Edgar teacher makes math fun, finalist for Presidential Award

Published: Sep. 24, 2019 at 10:04 PM CDT
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Geometry can equate to a foreign language without a good translator

"I love the challenge of taking a kid who struggles with math and making them love math. And making them understand math," said Katie Haas, a math teacher at Edgar Middle School.

Haas is an Edgar grad. She's spent all 8 of her teaching years here, each better than the last.

"I'm always working on, 'how can I get better so that more of my students can learn?' So that more of my students enjoy math," Haas said.

Don't just take Mrs. Haas' word for it.

"I like how she changes up our partners every week," said Kiarah Blaser.

"She's just the best teacher that I've ever seen," added Angelina McKibben. "She makes things easier to understand."

"Makes it a lot more exciting for me to come here and want to learn more," said Lukas FIsher, a recent transfer from Rothschild.

"She's been putting her heart into this," said Cade Koch.

"It's great that we get to learn other things that we've never learned," Riley Radtke said.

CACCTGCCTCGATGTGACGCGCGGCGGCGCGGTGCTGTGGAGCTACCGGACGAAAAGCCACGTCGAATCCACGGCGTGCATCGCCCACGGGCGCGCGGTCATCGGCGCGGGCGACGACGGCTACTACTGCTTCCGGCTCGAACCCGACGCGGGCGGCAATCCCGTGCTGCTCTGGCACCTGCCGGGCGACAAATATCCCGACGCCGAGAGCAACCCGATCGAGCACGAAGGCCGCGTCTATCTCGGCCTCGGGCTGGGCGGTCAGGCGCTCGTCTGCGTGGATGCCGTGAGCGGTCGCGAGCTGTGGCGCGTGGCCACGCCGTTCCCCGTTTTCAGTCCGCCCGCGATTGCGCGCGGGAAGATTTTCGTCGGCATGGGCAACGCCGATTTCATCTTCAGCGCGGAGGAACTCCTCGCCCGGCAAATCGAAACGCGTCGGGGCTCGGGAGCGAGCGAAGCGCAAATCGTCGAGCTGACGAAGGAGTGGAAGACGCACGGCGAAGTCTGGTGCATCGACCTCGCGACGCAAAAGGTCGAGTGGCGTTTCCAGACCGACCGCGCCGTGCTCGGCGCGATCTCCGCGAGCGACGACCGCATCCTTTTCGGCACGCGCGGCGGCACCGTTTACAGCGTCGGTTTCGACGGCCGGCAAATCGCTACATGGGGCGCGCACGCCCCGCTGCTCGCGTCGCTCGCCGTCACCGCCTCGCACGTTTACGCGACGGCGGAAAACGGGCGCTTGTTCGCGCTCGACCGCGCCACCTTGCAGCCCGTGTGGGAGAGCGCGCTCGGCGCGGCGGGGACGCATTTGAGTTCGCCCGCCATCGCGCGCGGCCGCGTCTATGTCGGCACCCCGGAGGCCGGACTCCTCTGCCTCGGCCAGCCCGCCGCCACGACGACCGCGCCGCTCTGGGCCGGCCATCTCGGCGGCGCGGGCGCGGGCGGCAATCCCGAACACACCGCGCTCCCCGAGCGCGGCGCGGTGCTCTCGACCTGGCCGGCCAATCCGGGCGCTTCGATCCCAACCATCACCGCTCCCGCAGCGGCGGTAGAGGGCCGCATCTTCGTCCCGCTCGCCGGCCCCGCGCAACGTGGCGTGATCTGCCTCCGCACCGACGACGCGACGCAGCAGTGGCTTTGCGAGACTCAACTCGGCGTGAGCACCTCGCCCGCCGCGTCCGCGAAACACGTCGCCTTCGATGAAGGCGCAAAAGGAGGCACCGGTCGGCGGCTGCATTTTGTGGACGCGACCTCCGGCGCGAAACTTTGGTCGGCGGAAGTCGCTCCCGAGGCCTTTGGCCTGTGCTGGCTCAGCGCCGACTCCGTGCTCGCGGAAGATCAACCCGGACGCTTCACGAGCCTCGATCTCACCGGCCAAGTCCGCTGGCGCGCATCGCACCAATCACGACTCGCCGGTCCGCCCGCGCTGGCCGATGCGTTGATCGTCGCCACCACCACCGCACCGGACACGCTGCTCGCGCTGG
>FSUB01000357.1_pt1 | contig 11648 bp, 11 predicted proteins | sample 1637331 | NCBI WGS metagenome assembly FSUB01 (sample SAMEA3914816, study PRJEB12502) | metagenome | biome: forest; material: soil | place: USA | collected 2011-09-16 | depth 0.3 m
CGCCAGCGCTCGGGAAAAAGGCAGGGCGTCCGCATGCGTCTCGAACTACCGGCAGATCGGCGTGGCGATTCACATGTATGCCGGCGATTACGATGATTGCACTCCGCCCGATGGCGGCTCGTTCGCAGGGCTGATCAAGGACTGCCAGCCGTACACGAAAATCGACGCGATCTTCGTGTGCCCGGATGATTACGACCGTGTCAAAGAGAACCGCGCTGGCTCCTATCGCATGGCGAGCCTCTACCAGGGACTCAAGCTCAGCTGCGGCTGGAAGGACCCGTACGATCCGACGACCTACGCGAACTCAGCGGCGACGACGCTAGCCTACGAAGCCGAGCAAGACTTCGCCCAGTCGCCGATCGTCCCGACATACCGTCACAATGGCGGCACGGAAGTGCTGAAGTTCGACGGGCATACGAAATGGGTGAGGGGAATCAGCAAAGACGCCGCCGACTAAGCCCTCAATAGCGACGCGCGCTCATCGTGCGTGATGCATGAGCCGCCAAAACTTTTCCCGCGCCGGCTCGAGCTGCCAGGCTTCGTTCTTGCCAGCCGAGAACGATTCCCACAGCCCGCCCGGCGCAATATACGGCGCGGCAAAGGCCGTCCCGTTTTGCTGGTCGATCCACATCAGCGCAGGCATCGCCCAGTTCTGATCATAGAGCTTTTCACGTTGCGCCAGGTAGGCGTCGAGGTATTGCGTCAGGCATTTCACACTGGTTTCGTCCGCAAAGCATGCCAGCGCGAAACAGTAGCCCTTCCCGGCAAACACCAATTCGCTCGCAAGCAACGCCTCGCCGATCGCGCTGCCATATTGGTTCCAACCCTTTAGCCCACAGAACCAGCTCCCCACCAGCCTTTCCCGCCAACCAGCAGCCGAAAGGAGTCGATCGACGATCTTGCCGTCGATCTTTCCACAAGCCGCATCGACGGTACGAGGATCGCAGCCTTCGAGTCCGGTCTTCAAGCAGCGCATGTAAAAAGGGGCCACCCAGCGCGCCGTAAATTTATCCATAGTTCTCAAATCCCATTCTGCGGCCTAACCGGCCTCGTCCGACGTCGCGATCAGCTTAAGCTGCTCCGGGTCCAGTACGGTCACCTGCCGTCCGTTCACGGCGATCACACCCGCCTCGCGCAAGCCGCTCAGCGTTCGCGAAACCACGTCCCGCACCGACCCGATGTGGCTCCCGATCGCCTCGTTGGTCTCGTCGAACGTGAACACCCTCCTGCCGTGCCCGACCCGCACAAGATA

"She put a lot of effort into it," Nick Scymasski added.

That effort has led to her pursuing a Presidential Award, one of six finalists statewide for grades 7-12 math or science teachers.

"I'm very much about setting goals and that's something I really want my students to see" said Haas. "And so if this is a way I can model to my students of setting a goal and going after it, and making yourself better in the process and improving in the process, that's what life should be all about."

Math plus goals equal success in Mrs. Hass' classroom.

"The more kids can understand math the more careers that are open to them."

Haas' application now heads to a national committee. They typically select one math and one science winner.

That teacher will get a trip to D.C., a chance to visit the White House and a $10,000 grant, which she could use for professional development.

The caveat is--they won't select the overall winner for 2 years. So she can add patience to her teaching agenda.

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